• Discounts and special offers
  • Subscriber-only articles and interviews
  • Breaking news and trending topics

Already a subscriber?

By signing up, you accept Moneywise's Terms of Use, Subscription Agreement, and Privacy Policy.

Not interested ?

Dividends are the key

Investing in dividend stocks is tricky, but if you find the right ones you could strike the perfect balance between reliable passive income and long-term capital appreciation. If the underlying company is growing and dividends are increasing over time, you could beat inflation with passive income. This wouldn’t be possible with a fixed-rate savings account or bond.

However, plain vanilla dividend stocks aren’t enough in this environment. The average dividend yield of the S&P 500 is currently hovering between 1.52% and 1.58% — far below the rate of inflation and, for that matter, the yield on a 10-year Treasury. That’s why investors need to seek out niche dividend stocks to achieve financial freedom in 2023 and beyond. Here are the top three strategies.

1. Dividend Aristocrats

To understand why dividend aristocrats are special, you need to understand how dividends are generated.

Companies have two choices with excess cash left over after meeting all their operational requirements: reinvest or reward. Either the cash is deployed back into the company to fuel growth or it’s handed back to shareholders as a reward for their patience and capital. Most companies either reinvest all cash into growth or pay all excess cash in dividends which keeps the stock price stagnant.

However, the companies on the Dividend Aristocrats list do both and have managed to consistently for over 25 years, which indicates that not only are they profitable, they're expanding. For investors looking to preserve their purchasing power through periods of high inflation, this is especially important.

If that sounds appealing, funds like the ProShares S&P 500 Dividend Aristocrats ETF (NOBL) deserve a closer look.

2. High-yield REITs and mortgage REITs (mREITS)

Real estate investment trusts (REITs) are designed to generate income from collecting rents on a portfolio of properties and pay out a minimum of 90% of taxable income as dividends. In other words, it’s an easy way to get real estate exposure.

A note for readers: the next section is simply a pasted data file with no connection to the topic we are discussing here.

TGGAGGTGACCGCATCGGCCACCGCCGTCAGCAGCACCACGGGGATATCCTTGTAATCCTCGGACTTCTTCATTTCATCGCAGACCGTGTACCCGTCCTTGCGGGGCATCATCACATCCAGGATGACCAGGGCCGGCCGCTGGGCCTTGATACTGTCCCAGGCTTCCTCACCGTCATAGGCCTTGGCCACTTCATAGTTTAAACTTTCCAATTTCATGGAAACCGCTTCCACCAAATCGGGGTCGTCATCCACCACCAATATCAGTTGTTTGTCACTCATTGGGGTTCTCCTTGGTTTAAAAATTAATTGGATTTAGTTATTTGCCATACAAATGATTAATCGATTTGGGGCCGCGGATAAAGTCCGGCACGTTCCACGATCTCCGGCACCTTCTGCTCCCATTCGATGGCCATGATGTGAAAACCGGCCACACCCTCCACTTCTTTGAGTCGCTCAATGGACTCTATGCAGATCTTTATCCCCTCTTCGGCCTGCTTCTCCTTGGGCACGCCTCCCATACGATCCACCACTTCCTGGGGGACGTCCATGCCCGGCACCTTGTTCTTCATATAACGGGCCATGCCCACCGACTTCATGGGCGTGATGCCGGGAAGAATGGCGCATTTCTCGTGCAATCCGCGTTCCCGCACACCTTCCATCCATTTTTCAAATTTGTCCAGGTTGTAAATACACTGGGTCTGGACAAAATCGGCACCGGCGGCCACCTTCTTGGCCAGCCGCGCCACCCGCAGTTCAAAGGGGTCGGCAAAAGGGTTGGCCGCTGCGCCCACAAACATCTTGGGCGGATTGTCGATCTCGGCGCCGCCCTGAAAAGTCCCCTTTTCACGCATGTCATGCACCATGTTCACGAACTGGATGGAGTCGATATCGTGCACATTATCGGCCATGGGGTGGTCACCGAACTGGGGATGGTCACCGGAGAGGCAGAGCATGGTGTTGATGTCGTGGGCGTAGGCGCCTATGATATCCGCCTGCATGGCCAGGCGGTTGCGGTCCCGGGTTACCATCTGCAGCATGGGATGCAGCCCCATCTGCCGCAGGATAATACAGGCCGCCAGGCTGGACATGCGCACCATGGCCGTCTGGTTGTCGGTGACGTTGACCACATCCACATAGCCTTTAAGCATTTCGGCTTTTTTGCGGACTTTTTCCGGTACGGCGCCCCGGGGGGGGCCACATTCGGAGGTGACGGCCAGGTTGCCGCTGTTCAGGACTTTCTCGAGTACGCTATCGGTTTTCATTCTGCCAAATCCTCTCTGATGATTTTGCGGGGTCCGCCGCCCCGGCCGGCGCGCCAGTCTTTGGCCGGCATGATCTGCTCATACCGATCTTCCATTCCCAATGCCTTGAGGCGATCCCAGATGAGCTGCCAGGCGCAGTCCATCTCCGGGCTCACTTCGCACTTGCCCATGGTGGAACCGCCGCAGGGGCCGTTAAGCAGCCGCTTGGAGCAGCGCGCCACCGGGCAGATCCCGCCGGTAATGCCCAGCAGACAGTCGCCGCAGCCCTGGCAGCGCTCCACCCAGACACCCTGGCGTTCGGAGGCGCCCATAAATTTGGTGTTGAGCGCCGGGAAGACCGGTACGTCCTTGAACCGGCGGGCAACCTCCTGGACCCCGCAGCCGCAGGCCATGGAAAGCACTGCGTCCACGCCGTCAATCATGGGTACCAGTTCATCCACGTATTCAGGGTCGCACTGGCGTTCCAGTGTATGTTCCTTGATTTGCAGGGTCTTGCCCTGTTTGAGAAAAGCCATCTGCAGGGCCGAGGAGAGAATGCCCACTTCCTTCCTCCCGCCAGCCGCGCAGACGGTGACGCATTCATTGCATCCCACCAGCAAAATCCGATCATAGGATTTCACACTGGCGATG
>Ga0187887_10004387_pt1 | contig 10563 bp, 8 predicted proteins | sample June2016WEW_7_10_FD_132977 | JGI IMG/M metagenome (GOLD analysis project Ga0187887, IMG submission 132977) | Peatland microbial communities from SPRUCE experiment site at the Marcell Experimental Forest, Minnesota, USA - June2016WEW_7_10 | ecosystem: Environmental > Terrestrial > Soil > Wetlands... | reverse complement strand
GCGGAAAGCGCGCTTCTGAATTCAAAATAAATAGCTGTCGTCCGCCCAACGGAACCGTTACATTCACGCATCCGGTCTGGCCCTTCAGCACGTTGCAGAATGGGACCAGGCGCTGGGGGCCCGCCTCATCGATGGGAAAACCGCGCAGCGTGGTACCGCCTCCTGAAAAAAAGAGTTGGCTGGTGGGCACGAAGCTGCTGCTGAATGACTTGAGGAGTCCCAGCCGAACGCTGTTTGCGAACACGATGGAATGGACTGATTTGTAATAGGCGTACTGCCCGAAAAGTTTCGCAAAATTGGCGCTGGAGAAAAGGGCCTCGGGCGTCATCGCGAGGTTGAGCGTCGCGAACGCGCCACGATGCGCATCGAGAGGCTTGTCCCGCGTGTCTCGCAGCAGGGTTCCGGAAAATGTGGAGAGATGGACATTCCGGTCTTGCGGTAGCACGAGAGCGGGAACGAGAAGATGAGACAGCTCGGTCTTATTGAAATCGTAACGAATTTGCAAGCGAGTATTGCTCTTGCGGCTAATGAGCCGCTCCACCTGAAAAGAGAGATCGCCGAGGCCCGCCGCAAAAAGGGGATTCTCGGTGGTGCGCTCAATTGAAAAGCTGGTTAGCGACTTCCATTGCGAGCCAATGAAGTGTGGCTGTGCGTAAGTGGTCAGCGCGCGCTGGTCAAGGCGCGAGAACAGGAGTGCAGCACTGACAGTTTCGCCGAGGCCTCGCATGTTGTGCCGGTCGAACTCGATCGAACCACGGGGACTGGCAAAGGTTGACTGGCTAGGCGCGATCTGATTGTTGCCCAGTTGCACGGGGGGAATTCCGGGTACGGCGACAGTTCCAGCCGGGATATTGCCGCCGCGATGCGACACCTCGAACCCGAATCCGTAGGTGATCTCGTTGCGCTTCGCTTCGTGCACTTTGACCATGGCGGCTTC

REITs such as Realty Income (O) offer monthly payouts and exposure to high quality properties. This REIT currently offers a 5.9% dividend yield.

Typically, REITs generate income from collecting rents. But there’s another type of fund that generates income from collecting interest payments on mortgages. These are known as mortgage REITs or mREITs. In an environment of rising interest rates, these niche funds could be just as attractive.

The iShares Mortgage Real Estate Capped ETF (REM) and VanEck Mortgage REIT Income ETF (MORT) are perfect examples of this niche financial instrument. They offer dividend yields as high as 9.6%.

3. Covered call ETFs

Another niche financial instrument that could supercharge your dividend investing is covered call ETFs. These funds hold a portfolio of traditional stocks and generate income by writing call options against them. Writing a call option means you let traders in the market pay a premium for the right to buy the stock at a future date and a fixed price.

This strategy is (theoretically) low risk because most options are never exercised. That means the fund manager gets to keep the premium. Even if the call option is exercised, the fund is compensated for the value of the share and retains the premium that was paid upfront.

Funds like the Global X Nasdaq 100 Covered Call ETF (QYLD) offer dividend yields as high as 12%.


This 2 Minute Move Could Knock $500/Year off Your Car Insurance in 2024

Saving money on car insurance with BestMoney is a simple way to reduce your expenses. You’ll often get the same, or even better, insurance for less than what you’re paying right now.

There’s no reason not to at least try this free service. Check out BestMoney today, and take a turn in the right direction.

Vishesh Raisinghani Freelance Writer

Vishesh Raisinghani is a freelance contributor at MoneyWise. He has been writing about financial markets and economics since 2014 - having covered family offices, private equity, real estate, cryptocurrencies, and tech stocks over that period. His work has appeared in Seeking Alpha, Motley Fool Canada, Motley Fool UK, Mergers & Acquisitions, National Post, Financial Post, and Yahoo Canada.


The content provided on Moneywise is information to help users become financially literate. It is neither tax nor legal advice, is not intended to be relied upon as a forecast, research or investment advice, and is not a recommendation, offer or solicitation to buy or sell any securities or to adopt any investment strategy. Tax, investment and all other decisions should be made, as appropriate, only with guidance from a qualified professional. We make no representation or warranty of any kind, either express or implied, with respect to the data provided, the timeliness thereof, the results to be obtained by the use thereof or any other matter.